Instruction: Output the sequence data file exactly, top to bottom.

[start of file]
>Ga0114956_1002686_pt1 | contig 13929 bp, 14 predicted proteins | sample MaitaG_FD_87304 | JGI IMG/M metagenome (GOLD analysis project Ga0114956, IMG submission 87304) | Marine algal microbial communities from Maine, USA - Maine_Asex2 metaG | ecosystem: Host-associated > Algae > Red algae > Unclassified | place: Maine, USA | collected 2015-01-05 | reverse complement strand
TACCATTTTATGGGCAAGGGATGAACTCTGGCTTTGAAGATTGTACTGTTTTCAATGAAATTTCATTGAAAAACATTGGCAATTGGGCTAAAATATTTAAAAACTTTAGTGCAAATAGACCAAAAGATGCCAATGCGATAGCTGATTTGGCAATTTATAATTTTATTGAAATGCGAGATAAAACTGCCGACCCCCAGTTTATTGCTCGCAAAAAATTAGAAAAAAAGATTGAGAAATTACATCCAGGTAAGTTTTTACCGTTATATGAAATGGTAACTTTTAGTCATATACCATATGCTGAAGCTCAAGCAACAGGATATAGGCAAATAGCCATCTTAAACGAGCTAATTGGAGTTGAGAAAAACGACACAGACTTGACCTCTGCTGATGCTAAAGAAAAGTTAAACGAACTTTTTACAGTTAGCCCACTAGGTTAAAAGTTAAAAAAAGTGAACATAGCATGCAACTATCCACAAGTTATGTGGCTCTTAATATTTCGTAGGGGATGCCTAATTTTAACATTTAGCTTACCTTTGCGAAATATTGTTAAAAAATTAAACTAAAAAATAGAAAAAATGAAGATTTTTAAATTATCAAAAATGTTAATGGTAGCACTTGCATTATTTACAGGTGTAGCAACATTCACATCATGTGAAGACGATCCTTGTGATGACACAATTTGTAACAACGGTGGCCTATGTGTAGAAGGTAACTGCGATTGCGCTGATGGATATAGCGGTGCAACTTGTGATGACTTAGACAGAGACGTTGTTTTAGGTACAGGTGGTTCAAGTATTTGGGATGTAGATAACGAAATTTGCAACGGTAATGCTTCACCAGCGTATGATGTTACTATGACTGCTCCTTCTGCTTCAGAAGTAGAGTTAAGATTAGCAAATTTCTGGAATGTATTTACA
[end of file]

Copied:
>Ga0114956_1002686_pt1 | contig 13929 bp, 14 predicted proteins | sample MaitaG_FD_87304 | JGI IMG/M metagenome (GOLD analysis project Ga0114956, IMG submission 87304) | Marine algal microbial communities from Maine, USA - Maine_Asex2 metaG | ecosystem: Host-associated > Algae > Red algae > Unclassified | place: Maine, USA | collected 2015-01-05 | reverse complement strand
TACCATTTTATGGGCAAGGGATGAACTCTGGCTTTGAAGATTGTACTGTTTTCAATGAAATTTCATTGAAAAACATTGGCAATTGGGCTAAAATATTTAAAAACTTTAGTGCAAATAGACCAAAAGATGCCAATGCGATAGCTGATTTGGCAATTTATAATTTTATTGAAATGCGAGATAAAACTGCCGACCCCCAGTTTATTGCTCGCAAAAAATTAGAAAAAAAGATTGAGAAATTACATCCAGGTAAGTTTTTACCGTTATATGAAATGGTAACTTTTAGTCATATACCATATGCTGAAGCTCAAGCAACAGGATATAGGCAAATAGCCATCTTAAACGAGCTAATTGGAGTTGAGAAAAACGACACAGACTTGACCTCTGCTGATGCTAAAGAAAAGTTAAACGAACTTTTTACAGTTAGCCCACTAGGTTAAAAGTTAAAAAAAGTGAACATAGCATGCAACTATCCACAAGTTATGTGGCTCTTAATATTTCGTAGGGGATGCCTAATTTTAACATTTAGCTTACCTTTGCGAAATATTGTTAAAAAATTAAACTAAAAAATAGAAAAAATGAAGATTTTTAAATTATCAAAAATGTTAATGGTAGCACTTGCATTATTTACAGGTGTAGCAACATTCACATCATGTGAAGACGATCCTTGTGATGACACAATTTGTAACAACGGTGGCCTATGTGTAGAAGGTAACTGCGATTGCGCTGATGGATATAGCGGTGCAACTTGTGATGACTTAGACAGAGACGTTGTTTTAGGTACAGGTGGTTCAAGTATTTGGGATGTAGATAACGAAATTTGCAACGGTAATGCTTCACCAGCGTATGATGTTACTATGACTGCTCCTTCTGCTTCAGAAGTAGAGTTAAGATTAGCAAATTTCTGGAATGTATTTACA